The SWP3s shall be prepared in accordance with sound engineering and/or conservation practices by a professional experienced in the design and implementation of standard erosion and sediment controls and storm water management practices addressing all phases of construction. The SWP3 shall identify potential sources of pollution which may reasonably be expected to affect the quality of storm water discharges from the site. Detailed drawings and a maintenance plan shall be provided for all post-construction BMPs as part of the SWP3. Maintenance plans shall include a list of the responsible parties for each maintenance requirement and their contact information, proposed maintenance intervals, and a disposal plan for any material removed from the BMP. If maintenance of post-construction BMPs is to be contracted, a copy of the maintenance contract shall be included.
 
The SWP3 shall fulfill the requirements of the Ohio EPA Permit and must be retained at the construction site at all times during the construction activity. 

Construction Site Inspection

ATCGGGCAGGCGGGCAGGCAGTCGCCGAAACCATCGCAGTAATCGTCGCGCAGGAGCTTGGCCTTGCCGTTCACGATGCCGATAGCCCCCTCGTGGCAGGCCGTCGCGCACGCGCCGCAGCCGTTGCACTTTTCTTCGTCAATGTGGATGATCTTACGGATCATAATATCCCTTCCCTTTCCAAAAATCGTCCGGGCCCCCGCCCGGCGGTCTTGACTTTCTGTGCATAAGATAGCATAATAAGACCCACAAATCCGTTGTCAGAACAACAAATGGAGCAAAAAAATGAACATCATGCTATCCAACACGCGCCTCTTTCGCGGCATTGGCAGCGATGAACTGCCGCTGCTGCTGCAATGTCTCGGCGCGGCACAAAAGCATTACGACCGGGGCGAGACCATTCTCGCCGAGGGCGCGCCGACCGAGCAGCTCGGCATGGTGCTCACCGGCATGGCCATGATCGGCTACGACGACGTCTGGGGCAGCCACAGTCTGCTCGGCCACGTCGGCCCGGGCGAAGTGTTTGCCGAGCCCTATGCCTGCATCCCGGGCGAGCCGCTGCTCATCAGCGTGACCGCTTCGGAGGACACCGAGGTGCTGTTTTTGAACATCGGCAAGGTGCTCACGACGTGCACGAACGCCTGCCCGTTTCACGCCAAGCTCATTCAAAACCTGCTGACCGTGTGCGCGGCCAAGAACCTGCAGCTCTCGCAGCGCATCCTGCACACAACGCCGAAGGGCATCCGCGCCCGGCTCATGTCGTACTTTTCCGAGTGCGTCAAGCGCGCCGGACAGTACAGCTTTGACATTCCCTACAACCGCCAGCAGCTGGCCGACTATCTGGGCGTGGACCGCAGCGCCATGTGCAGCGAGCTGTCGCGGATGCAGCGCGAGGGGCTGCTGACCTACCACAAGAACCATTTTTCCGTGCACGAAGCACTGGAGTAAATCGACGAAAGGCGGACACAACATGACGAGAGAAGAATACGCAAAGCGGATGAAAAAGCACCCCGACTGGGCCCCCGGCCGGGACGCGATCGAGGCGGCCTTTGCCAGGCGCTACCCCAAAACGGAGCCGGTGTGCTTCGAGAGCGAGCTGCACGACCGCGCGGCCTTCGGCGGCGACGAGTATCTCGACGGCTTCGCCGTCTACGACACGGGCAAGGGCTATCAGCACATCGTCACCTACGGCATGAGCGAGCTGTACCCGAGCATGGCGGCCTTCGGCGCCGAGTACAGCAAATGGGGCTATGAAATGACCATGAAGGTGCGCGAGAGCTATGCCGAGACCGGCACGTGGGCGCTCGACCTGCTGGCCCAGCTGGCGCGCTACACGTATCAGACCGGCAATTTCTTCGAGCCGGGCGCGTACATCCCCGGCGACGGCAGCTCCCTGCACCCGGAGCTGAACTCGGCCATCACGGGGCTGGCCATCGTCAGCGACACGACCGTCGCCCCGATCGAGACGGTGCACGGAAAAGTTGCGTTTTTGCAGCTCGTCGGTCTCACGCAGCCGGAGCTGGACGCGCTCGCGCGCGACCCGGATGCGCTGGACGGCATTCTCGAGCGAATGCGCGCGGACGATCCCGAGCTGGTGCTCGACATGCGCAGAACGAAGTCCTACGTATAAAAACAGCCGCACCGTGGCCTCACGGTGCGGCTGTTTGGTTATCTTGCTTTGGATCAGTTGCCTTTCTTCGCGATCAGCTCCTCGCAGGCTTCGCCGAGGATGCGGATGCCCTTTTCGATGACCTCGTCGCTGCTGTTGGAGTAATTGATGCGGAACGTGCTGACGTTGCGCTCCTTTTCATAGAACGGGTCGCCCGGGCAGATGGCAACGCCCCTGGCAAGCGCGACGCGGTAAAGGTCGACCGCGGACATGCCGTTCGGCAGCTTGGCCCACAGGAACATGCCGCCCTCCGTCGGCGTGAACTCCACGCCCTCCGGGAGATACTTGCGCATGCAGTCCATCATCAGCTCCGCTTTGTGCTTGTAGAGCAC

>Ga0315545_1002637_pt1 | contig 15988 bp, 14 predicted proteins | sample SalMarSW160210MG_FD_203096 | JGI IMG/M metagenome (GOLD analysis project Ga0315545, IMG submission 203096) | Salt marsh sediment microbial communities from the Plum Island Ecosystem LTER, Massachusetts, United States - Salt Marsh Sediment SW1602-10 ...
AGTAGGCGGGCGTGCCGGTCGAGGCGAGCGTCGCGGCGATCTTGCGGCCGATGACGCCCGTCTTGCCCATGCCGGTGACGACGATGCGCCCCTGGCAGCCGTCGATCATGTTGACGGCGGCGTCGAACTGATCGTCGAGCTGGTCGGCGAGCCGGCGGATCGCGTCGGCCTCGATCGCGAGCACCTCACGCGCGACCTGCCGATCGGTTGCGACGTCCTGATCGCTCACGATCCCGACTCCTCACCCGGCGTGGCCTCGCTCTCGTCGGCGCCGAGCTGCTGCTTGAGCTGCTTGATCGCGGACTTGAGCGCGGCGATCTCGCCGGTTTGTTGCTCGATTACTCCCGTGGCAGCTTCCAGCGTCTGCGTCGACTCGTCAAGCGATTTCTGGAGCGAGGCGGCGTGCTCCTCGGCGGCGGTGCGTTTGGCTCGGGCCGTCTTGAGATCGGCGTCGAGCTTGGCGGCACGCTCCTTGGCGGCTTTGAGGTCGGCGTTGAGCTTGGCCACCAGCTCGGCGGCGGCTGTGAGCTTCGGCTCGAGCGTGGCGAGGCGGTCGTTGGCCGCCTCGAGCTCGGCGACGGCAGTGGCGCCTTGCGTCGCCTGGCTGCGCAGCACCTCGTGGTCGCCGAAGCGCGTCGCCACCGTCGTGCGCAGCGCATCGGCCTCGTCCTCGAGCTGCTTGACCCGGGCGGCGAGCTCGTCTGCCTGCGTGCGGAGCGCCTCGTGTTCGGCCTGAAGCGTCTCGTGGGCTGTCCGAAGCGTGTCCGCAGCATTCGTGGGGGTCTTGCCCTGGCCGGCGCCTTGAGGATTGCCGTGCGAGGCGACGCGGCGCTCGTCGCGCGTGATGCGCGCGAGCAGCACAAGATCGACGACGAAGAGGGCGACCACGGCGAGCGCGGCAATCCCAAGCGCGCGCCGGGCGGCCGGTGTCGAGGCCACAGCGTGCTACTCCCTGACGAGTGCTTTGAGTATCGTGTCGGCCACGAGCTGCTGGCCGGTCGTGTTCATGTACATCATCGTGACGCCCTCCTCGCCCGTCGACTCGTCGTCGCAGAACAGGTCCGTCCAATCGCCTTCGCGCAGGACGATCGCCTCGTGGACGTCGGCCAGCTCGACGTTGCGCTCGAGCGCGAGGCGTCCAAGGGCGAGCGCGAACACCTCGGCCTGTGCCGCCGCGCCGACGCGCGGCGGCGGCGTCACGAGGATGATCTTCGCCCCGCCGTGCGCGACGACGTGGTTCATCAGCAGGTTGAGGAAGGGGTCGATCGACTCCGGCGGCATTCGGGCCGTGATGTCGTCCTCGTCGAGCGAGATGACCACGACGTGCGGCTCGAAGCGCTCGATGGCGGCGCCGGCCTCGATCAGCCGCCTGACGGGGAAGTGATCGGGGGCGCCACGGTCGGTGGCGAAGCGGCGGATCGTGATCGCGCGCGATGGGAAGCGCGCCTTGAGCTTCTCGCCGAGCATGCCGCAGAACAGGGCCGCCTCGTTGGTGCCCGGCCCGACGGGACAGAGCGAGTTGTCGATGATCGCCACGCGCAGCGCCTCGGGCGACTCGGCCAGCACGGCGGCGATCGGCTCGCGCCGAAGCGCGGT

The Ohio EPA Permit No. OHC000004 states, “At a minimum, procedures in an SWP3 shall provide that all controls on the site are inspected at least once every seven calendar days and within 24 hours after any storm greater than one-half inch of rain per 24 hour period.”
 
Inspections of construction BMPs are required to be performed by "qualified inspection personnel" to ensure that the control practices are functional and to evaluate whether the SWP3 is adequate and properly implemented in accordance with the schedule. The Construction Site Inspection Checklist can be utilized to assure that all Best Management Practices all working properly.
 
All temporary and permanent control practices shall be maintained and repaired as needed to ensure continued performance of their intended function. All sediment control practices must be maintained in a functional condition until all up slope areas they control are permanently stabilized.
 

Erosion and Sediment Control Basic Principles